# What are good quantum numbers for the Hyperfine Hamiltonian?

The hyperfine hamiltonian for an atom with one electron in valence shell is of the form:

$$H = H_0 + A_1\vec{S}\cdot\vec{L} + A_2\vec{L}\cdot\vec{I} + A_3\vec{S}\cdot\vec{I} + A_4(\vec{I}\cdot\hat{r})(\vec{S}\cdot\hat{r})$$

where $$H_0$$ is the kinetic term plus a central potential; $$\vec{L}$$ is the electron orbital angular momentum, $$\vec{S}$$ is the electron spin angular momentum and $$\vec{I}$$ is the nuclear spin angular momentum; $$A_1,A_2,A_3,A_4$$ are constants or functions dependent on only the radial coordinate $$r$$ and thus commute with $$\vec{L},\vec{S},\vec{I}$$.

On my book it doesn't say explicitly if there is a simple set of good quantum numbers for this hamiltonian, but sometimes it uses $$|n,l,j,s,F,m_F\rangle$$ where $$n,l,j,s$$ are as usual and $$F,m_F$$ are the quantum numbers associated respectively with $$F^2,F_z$$ (with $$\vec{F} = \vec{L} + \vec{S} + \vec{I}$$).

By looking at the hamiltonian however it doesn't look like this is true and I can't manage to prove it (I've tried, but the calculations get too messy and I get nowhere). For one, $$L^2$$ doesn't seem to commute with the hamiltonian due to the presence of $$\hat{r}$$.\ I'm not sure about the $$F^2,F_z$$ either since there is no $$\vec{J}\cdot\vec{I}$$ term (which one would write as $$1/2(F^2 - J^2 - I^2)$$, which clearly commutes with $$F^2,J^2,I^2,F_z$$).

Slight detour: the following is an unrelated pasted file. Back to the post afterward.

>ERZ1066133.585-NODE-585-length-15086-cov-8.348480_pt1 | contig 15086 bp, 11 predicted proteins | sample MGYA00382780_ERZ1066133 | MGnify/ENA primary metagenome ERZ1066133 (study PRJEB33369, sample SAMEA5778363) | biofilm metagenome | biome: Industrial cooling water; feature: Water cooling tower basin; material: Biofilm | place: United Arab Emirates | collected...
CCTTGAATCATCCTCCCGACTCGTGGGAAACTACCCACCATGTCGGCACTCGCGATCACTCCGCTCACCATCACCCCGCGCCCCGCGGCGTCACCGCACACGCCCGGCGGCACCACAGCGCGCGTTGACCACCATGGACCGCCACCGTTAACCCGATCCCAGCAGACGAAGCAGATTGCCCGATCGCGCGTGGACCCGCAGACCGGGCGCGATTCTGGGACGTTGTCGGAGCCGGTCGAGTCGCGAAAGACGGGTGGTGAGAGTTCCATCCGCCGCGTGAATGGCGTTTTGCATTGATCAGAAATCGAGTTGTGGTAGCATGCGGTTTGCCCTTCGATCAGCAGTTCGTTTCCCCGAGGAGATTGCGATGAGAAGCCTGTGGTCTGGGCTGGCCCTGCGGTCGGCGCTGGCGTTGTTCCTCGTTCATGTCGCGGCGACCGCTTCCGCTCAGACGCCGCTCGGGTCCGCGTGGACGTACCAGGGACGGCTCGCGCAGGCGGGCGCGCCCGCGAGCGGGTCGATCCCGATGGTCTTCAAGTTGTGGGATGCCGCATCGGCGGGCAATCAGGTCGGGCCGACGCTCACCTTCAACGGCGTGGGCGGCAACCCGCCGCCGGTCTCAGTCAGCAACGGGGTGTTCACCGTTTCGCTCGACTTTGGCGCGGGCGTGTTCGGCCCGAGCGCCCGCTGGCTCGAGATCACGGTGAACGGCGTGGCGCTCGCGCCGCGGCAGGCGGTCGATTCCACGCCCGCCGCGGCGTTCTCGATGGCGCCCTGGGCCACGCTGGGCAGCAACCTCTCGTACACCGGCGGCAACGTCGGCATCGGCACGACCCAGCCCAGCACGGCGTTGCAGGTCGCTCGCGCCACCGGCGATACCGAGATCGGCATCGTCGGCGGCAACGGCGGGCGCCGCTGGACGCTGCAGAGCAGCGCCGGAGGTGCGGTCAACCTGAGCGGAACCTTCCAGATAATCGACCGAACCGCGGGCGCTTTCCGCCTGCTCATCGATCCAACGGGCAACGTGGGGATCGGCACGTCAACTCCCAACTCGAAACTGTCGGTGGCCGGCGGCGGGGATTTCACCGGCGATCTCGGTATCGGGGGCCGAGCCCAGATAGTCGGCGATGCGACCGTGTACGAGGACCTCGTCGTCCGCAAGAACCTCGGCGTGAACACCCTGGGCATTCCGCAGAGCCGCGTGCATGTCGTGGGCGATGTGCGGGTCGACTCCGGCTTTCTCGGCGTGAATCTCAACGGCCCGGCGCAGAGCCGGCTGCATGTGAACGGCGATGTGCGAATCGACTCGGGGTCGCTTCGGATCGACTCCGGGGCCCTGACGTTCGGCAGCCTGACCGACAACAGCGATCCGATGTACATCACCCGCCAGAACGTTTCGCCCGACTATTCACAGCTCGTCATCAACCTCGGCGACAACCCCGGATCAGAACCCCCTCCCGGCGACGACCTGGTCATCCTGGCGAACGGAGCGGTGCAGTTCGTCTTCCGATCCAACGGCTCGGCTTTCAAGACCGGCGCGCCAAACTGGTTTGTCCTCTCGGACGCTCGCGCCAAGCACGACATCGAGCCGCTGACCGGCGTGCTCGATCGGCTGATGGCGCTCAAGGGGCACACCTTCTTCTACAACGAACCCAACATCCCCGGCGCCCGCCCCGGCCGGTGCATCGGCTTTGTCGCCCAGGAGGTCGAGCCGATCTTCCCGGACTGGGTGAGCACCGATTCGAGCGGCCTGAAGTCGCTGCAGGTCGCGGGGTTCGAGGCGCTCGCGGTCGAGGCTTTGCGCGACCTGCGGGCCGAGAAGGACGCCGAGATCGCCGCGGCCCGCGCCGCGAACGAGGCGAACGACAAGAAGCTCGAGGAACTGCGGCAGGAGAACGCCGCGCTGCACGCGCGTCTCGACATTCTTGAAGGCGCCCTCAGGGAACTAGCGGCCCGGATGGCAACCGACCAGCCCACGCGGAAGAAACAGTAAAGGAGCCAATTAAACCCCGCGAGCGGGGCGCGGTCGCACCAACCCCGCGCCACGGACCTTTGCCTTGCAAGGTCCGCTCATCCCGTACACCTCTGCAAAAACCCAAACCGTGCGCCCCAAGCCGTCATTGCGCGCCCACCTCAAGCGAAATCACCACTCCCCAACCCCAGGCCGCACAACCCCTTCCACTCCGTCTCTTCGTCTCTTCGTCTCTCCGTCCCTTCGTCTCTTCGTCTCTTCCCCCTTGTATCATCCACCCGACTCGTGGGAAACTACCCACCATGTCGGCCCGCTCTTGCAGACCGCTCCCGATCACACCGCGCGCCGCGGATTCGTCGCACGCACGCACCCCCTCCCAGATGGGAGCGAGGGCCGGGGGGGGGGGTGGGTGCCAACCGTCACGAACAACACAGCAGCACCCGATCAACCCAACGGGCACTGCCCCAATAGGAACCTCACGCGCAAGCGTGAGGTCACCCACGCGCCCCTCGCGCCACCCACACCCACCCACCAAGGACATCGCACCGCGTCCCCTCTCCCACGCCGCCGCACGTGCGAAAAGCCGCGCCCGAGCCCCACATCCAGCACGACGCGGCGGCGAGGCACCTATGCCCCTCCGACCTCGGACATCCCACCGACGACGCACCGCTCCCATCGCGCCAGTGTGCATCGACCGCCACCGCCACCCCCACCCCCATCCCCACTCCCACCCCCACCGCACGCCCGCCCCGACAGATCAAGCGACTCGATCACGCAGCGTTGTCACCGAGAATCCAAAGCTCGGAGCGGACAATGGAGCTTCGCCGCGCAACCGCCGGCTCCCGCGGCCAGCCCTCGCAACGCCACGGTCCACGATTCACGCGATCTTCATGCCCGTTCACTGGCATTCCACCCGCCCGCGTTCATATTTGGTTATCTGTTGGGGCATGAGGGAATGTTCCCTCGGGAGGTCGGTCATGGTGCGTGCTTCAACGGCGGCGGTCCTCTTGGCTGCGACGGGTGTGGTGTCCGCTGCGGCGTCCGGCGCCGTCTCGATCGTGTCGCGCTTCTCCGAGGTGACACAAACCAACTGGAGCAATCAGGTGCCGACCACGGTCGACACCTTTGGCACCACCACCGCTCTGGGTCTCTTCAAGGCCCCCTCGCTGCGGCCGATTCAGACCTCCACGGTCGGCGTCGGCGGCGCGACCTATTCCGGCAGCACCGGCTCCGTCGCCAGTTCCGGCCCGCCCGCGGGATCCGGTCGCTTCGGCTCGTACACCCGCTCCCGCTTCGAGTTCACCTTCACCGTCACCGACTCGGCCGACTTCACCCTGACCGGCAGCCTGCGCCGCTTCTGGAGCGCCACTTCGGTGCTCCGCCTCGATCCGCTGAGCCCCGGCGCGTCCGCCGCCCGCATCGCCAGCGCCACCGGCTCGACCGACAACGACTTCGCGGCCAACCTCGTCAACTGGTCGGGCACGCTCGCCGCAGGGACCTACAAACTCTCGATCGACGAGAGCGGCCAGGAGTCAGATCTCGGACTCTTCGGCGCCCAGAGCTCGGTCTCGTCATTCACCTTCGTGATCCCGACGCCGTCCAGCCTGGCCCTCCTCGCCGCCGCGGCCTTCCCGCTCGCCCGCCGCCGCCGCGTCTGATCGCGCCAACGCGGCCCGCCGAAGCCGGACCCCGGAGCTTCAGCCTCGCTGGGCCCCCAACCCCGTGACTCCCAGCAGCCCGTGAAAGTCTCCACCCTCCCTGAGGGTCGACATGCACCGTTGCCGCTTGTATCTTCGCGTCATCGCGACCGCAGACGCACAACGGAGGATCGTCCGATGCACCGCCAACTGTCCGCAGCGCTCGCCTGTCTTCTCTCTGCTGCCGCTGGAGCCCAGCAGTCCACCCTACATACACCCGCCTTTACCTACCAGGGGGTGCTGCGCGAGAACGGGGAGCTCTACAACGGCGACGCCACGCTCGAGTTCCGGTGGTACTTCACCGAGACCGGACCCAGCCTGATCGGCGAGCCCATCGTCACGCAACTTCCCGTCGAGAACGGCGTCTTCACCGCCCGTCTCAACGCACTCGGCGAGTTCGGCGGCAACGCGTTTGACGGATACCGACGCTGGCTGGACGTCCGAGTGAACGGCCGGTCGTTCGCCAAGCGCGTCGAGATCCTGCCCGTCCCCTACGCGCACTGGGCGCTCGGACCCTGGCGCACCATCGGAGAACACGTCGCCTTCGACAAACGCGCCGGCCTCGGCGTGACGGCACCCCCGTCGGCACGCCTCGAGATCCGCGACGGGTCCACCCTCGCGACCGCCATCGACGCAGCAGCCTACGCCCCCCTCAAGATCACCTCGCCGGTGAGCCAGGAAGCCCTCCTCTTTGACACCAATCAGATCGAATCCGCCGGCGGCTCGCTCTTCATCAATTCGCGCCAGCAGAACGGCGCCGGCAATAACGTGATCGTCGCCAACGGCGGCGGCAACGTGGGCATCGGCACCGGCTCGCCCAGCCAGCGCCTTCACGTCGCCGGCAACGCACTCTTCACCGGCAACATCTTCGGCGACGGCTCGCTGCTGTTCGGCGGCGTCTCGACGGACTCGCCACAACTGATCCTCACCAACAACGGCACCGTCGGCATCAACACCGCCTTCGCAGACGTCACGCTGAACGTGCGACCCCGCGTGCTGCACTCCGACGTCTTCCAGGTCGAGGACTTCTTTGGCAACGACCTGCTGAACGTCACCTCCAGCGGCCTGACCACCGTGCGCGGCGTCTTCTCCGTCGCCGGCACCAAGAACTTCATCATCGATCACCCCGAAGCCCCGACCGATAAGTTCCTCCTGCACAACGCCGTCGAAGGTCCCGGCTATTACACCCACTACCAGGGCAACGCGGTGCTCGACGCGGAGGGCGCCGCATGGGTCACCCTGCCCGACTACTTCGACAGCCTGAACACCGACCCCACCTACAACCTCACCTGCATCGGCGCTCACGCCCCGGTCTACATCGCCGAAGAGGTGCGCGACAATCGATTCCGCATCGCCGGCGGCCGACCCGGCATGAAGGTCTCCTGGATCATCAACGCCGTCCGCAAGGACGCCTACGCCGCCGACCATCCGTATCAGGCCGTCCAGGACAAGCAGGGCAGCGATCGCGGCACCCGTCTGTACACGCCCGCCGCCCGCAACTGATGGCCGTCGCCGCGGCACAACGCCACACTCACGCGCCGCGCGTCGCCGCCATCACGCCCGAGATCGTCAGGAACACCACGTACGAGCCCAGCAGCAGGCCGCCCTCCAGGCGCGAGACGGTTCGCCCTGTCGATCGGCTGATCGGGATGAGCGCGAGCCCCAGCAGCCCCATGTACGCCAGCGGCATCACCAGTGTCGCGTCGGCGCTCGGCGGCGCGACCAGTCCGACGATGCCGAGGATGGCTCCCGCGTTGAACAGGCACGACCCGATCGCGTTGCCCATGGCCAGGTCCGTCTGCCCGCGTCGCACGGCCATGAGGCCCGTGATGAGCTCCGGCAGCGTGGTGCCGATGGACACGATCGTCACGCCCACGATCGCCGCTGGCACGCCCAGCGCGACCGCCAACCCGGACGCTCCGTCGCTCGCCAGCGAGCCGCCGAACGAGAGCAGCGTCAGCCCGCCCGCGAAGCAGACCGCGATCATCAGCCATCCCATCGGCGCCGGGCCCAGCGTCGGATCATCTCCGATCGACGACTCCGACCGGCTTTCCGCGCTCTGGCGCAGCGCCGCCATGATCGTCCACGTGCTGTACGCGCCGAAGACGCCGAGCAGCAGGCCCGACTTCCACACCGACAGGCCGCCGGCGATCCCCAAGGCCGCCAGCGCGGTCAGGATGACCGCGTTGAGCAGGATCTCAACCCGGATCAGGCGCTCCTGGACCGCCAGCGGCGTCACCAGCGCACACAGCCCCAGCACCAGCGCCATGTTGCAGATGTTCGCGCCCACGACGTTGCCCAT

If there was no spin I would simply use the fact that the system is rotationally symmetric to say that $$L^2,L_z$$ commute with the hamiltonian and thus $$n,l,m_l$$ are good quantum number. The presence of both electron and nuclear spin however makes it seem more complicated and I can't figure it out. I think it should be easier than this but I'm just getting confused at this point. Can anyone help me figure this out or point me to a book/resource where this is explained clearly? Thanks.